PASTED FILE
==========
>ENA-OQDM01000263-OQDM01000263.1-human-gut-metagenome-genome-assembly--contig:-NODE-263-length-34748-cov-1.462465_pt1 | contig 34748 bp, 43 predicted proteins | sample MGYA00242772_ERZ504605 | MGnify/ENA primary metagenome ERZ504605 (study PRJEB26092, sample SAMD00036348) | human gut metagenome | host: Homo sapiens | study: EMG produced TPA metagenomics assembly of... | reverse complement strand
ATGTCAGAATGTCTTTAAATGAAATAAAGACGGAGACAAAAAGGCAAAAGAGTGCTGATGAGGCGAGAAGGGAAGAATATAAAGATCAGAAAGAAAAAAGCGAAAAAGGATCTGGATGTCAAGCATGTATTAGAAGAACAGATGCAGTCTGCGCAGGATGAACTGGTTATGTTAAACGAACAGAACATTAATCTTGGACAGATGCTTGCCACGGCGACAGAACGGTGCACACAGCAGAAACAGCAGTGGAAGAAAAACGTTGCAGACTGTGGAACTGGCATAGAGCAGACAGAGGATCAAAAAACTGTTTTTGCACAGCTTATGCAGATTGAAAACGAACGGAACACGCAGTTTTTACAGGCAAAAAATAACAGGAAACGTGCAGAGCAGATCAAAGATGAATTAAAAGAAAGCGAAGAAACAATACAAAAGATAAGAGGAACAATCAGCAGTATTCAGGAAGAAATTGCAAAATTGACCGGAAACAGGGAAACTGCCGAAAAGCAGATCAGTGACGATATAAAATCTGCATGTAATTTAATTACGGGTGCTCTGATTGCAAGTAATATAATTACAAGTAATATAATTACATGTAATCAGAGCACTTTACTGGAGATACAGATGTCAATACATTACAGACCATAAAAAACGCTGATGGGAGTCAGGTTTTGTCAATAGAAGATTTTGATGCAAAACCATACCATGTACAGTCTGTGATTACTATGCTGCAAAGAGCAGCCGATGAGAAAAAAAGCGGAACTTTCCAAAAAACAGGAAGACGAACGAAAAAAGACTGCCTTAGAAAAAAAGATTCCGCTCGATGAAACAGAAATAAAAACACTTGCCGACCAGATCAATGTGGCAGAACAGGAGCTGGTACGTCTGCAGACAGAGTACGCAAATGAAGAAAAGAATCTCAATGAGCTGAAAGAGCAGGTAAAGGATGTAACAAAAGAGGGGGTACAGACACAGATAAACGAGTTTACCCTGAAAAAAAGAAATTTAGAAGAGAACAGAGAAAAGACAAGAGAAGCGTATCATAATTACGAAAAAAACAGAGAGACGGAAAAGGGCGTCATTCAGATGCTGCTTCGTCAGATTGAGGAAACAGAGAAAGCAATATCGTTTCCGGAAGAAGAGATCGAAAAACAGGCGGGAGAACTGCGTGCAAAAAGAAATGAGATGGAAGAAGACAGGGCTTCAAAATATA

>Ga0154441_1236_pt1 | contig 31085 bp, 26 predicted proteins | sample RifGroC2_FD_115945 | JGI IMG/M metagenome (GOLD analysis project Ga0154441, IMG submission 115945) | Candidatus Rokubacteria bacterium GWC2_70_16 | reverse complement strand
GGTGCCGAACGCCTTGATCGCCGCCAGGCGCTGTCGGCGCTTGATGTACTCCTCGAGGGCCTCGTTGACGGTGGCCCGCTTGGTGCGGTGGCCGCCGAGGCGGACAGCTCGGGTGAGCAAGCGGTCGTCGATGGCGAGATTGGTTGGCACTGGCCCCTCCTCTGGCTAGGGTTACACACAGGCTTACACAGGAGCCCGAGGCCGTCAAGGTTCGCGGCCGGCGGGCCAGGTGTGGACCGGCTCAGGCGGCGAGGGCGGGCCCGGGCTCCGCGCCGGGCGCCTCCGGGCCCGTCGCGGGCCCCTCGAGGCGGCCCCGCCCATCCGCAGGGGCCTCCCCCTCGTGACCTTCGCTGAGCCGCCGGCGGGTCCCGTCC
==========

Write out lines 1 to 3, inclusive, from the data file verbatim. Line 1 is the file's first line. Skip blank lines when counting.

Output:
>ENA-OQDM01000263-OQDM01000263.1-human-gut-metagenome-genome-assembly--contig:-NODE-263-length-34748-cov-1.462465_pt1 | contig 34748 bp, 43 predicted proteins | sample MGYA00242772_ERZ504605 | MGnify/ENA primary metagenome ERZ504605 (study PRJEB26092, sample SAMD00036348) | human gut metagenome | host: Homo sapiens | study: EMG produced TPA metagenomics assembly of... | reverse complement strand
ATGTCAGAATGTCTTTAAATGAAATAAAGACGGAGACAAAAAGGCAAAAGAGTGCTGATGAGGCGAGAAGGGAAGAATATAAAGATCAGAAAGAAAAAAGCGAAAAAGGATCTGGATGTCAAGCATGTATTAGAAGAACAGATGCAGTCTGCGCAGGATGAACTGGTTATGTTAAACGAACAGAACATTAATCTTGGACAGATGCTTGCCACGGCGACAGAACGGTGCACACAGCAGAAACAGCAGTGGAAGAAAAACGTTGCAGACTGTGGAACTGGCATAGAGCAGACAGAGGATCAAAAAACTGTTTTTGCACAGCTTATGCAGATTGAAAACGAACGGAACACGCAGTTTTTACAGGCAAAAAATAACAGGAAACGTGCAGAGCAGATCAAAGATGAATTAAAAGAAAGCGAAGAAACAATACAAAAGATAAGAGGAACAATCAGCAGTATTCAGGAAGAAATTGCAAAATTGACCGGAAACAGGGAAACTGCCGAAAAGCAGATCAGTGACGATATAAAATCTGCATGTAATTTAATTACGGGTGCTCTGATTGCAAGTAATATAATTACAAGTAATATAATTACATGTAATCAGAGCACTTTACTGGAGATACAGATGTCAATACATTACAGACCATAAAAAACGCTGATGGGAGTCAGGTTTTGTCAATAGAAGATTTTGATGCAAAACCATACCATGTACAGTCTGTGATTACTATGCTGCAAAGAGCAGCCGATGAGAAAAAAAGCGGAACTTTCCAAAAAACAGGAAGACGAACGAAAAAAGACTGCCTTAGAAAAAAAGATTCCGCTCGATGAAACAGAAATAAAAACACTTGCCGACCAGATCAATGTGGCAGAACAGGAGCTGGTACGTCTGCAGACAGAGTACGCAAATGAAGAAAAGAATCTCAATGAGCTGAAAGAGCAGGTAAAGGATGTAACAAAAGAGGGGGTACAGACACAGATAAACGAGTTTACCCTGAAAAAAAGAAATTTAGAAGAGAACAGAGAAAAGACAAGAGAAGCGTATCATAATTACGAAAAAAACAGAGAGACGGAAAAGGGCGTCATTCAGATGCTGCTTCGTCAGATTGAGGAAACAGAGAAAGCAATATCGTTTCCGGAAGAAGAGATCGAAAAACAGGCGGGAGAACTGCGTGCAAAAAGAAATGAGATGGAAGAAGACAGGGCTTCAAAATATA

>Ga0154441_1236_pt1 | contig 31085 bp, 26 predicted proteins | sample RifGroC2_FD_115945 | JGI IMG/M metagenome (GOLD analysis project Ga0154441, IMG submission 115945) | Candidatus Rokubacteria bacterium GWC2_70_16 | reverse complement strand